Friday, February 26, 2010

Uroboros

Uroboros (Westmoreland Park)

Uroboros (Westmoreland Park)


A few photos of "Uroboros", a small modern sculpture in Westmoreland Park. It's hidden away toward the south end of the park near Crystal Springs Creek, and it's not all that big, and it's sort of earth-toned, so you won't necessarily notice it. I never noticed it until I read about it on the interwebs and went there specifically to track it down, and even then it a while to find it.

Its Smithsonian Art Inventory page gives a date of "possibly 1978", and gives a little extra detail about it:

Medium: Sculpture: concrete; Base: concrete.
Dimensions: Sculpture: approx. 45 x 45 x 16 in.; Base: approx. 21 x 20 x 16 in.
Inscription: (At lower right:) Kibby 78(?) signed
...
Remarks: Commissioned under the Comprehensive Employment and Training Act (CETA) and donated to the park.
Condition: Surveyed 1993 November. Treatment urgent.
References: Save Outdoor Sculpture, Oregon survey, 1993.

Looking at this sculpture today, I seriously doubt 1993's urgently required treatment ever happened.

Uroboros (Westmoreland Park)

Not much on the interwebs about this one; Portland Public Art mentions it in passing, comparing it to the rather similar Disk #4 up in Peninsula Park:

It is a fair replica of Chuck Kibby’s Uroboros, in stone, located at Westmoreland Park. There may be more in storage somewhere. Both typify a 1970s combination of anxiety about marketing and incomprehension about interesting artwork.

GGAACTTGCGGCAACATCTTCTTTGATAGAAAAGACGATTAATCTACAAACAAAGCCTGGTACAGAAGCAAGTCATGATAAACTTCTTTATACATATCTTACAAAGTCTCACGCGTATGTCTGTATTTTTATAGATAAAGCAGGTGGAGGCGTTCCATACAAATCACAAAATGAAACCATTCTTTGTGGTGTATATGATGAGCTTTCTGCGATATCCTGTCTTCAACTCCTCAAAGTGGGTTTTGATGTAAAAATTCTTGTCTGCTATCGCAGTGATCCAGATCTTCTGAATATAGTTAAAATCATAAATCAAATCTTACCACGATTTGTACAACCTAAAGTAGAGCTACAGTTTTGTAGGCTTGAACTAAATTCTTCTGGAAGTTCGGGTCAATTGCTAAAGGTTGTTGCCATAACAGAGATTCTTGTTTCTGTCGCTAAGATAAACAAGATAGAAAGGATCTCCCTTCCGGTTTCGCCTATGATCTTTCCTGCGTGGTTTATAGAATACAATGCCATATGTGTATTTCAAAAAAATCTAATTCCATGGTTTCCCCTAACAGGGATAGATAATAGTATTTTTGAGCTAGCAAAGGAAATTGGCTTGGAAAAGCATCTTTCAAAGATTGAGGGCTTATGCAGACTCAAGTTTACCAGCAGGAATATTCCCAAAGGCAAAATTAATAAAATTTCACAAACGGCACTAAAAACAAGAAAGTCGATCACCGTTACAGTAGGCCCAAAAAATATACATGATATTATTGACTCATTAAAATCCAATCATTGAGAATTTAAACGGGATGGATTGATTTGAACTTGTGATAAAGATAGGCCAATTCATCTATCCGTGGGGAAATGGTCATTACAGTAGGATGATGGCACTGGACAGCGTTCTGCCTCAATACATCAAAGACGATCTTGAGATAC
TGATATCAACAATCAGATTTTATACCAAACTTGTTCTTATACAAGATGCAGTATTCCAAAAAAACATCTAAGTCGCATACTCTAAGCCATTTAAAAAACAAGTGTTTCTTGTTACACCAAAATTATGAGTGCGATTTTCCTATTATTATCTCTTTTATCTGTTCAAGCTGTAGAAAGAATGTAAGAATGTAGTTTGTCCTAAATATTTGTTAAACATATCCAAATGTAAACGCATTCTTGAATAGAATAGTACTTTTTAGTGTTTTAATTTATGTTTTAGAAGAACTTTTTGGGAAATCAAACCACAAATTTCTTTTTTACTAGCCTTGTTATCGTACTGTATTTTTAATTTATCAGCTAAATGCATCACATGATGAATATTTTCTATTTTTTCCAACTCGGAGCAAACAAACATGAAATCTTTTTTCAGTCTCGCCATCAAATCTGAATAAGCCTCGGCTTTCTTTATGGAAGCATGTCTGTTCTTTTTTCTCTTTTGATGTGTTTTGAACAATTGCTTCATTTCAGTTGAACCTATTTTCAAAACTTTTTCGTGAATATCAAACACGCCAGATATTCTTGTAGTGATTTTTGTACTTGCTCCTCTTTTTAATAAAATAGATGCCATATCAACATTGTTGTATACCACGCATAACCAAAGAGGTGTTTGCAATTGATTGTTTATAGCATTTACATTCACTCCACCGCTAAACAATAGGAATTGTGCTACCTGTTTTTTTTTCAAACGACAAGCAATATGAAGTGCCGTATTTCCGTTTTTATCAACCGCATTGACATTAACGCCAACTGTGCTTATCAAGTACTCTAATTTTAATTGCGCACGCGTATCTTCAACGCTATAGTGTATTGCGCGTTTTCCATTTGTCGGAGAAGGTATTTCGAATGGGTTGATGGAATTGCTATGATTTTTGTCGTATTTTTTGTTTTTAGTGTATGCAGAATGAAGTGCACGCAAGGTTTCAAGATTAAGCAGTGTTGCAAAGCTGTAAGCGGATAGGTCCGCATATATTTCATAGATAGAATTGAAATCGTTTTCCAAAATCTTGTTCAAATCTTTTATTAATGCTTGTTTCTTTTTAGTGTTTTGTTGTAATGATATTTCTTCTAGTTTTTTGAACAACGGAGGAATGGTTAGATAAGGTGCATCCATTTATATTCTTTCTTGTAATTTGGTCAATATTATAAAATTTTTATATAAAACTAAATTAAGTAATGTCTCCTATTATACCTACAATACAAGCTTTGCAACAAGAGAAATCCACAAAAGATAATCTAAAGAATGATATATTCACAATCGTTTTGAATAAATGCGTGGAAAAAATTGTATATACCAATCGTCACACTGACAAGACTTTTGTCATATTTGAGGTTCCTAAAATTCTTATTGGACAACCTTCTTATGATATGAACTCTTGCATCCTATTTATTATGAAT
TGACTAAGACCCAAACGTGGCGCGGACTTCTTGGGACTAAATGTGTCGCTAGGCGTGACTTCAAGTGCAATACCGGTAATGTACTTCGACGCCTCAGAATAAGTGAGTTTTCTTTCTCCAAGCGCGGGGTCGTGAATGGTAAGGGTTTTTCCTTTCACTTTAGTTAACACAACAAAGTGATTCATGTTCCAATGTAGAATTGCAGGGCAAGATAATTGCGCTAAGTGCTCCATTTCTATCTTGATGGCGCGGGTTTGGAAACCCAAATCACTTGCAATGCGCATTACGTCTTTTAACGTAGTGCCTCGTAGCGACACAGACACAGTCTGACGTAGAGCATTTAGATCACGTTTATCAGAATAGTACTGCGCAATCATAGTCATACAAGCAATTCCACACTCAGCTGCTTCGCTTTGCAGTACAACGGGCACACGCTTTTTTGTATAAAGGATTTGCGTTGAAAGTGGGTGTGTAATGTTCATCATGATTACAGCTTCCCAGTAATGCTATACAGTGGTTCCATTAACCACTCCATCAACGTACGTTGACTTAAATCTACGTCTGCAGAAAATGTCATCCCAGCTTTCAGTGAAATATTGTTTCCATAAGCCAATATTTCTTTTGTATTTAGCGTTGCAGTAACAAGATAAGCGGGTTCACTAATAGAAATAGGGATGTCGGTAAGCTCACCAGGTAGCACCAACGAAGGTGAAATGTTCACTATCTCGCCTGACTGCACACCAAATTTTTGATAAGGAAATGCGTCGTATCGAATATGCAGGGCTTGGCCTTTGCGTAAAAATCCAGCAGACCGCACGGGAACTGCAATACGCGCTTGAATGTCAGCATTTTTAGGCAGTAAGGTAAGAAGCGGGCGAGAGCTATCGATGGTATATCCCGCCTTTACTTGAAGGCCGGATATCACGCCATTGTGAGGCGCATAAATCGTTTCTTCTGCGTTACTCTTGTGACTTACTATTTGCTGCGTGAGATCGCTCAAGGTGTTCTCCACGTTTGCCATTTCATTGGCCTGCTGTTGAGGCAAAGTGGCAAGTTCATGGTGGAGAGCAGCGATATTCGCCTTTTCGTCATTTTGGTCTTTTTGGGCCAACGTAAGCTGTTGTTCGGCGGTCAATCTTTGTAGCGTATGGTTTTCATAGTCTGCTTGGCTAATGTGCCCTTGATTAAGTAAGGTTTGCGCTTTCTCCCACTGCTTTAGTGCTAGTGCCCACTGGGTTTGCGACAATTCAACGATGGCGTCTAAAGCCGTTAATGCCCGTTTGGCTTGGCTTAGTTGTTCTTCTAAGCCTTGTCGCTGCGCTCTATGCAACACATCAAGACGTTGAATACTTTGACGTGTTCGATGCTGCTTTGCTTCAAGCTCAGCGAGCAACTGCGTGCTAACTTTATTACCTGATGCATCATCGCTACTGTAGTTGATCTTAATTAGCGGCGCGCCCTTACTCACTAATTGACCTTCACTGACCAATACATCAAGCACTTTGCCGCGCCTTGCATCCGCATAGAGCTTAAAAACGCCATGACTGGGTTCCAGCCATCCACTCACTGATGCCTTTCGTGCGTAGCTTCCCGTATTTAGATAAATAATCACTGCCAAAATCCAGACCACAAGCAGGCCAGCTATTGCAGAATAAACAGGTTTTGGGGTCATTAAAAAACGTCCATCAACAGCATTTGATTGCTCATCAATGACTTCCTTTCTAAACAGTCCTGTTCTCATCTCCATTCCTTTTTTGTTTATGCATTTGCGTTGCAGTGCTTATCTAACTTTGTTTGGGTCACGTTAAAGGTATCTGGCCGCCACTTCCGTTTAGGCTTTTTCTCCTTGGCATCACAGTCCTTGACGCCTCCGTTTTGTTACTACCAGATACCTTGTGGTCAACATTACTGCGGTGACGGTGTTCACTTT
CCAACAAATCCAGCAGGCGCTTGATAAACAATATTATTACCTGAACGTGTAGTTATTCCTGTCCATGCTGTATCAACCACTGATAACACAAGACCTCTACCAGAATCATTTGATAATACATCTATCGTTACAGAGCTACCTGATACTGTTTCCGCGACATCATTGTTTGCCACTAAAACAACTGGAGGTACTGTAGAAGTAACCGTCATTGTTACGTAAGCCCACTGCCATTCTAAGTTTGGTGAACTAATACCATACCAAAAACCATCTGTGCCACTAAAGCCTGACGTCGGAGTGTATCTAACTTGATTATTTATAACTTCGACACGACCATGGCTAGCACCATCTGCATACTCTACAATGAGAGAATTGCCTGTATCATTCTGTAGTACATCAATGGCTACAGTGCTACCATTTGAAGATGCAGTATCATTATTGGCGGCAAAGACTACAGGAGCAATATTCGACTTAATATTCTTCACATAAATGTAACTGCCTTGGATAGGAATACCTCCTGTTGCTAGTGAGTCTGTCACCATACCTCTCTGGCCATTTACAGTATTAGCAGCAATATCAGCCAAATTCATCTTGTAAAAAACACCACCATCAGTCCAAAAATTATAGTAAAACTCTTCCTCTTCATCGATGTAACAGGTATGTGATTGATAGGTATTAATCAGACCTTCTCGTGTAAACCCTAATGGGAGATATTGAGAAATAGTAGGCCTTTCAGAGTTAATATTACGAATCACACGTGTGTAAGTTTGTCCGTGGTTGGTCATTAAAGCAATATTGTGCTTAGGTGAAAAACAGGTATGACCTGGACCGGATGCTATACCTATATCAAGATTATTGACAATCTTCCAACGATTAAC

Uroboros (Westmoreland Park)

I note that both pieces were funded under CETA, a 70's-era federal jobs program that's fondly remembered for its lax rules and generosity. My understanding is that you could get a grant for just about anything under the sun. You'd just claim that someone, somewhere, would probably have a job for a while, and the feds would write you a big check. It sounds almost European, and I mean that in a good way.

Uroboros (Westmoreland Park)

If I'm reading things right, and guessing correctly, it appears the guy who created "Uroboros" now has a well-known historic preservation firm in Los Angeles. A 2008 LA Times article profiles the company and talks about its rapid growth & growing pains. (Although note the real estate bubble was still inflating at that point.)

Uroboros (Westmoreland Park)

Like the similar Disk #4, I don't really have a strong opinion about this one. I do generally prefer abstract art. I realize that's still a minority opinion even after a century or so of it, but there you go. And this one's perfectly fine, although as an astronomy & photo geek I can't help thinking it looks an a lot like a coded aperture mask (See this one from the European INTEGRAL gamma ray satellite).

Uroboros (Westmoreland Park)

In any case, it has an interesting texture that's kind of fun to play with in photos (and hopefully you can see this). I'm not sure it's the original, intended texture, but hey. If the city or RACC ever scrapes up some cash for restoration work, I can think of one obvious candidate for the job.

Uroboros (Westmoreland Park)

Uroboros (Westmoreland Park)

Uroboros (Westmoreland Park)

Uroboros (Westmoreland Park)

Uroboros (Westmoreland Park)

Uroboros (Westmoreland Park)

Uroboros (Westmoreland Park)

Uroboros (Westmoreland Park)

Saturday, February 20, 2010

Upstream Downtown

upstream downtown

Even if you spend a lot of time in downtown Portland, odds are that you barely notice all the parking garages. They're big ugly grey concrete beasts, very un-PC and kind of archaic. We aren't quite bike-nirvana enough to get rid of them, so instead we just sort of try to ignore them and block them out, which actually works rather well. The garage at 3rd & Morrison is among the worst offenders in the ugly department, although it does have retail at street level at least. And if you're on the Morrison St. side and look up (which I suspect most people don't do), you'll discover "Upstream Downtown", a collection of 18 brightly colored salmon sculptures.

upstream downtown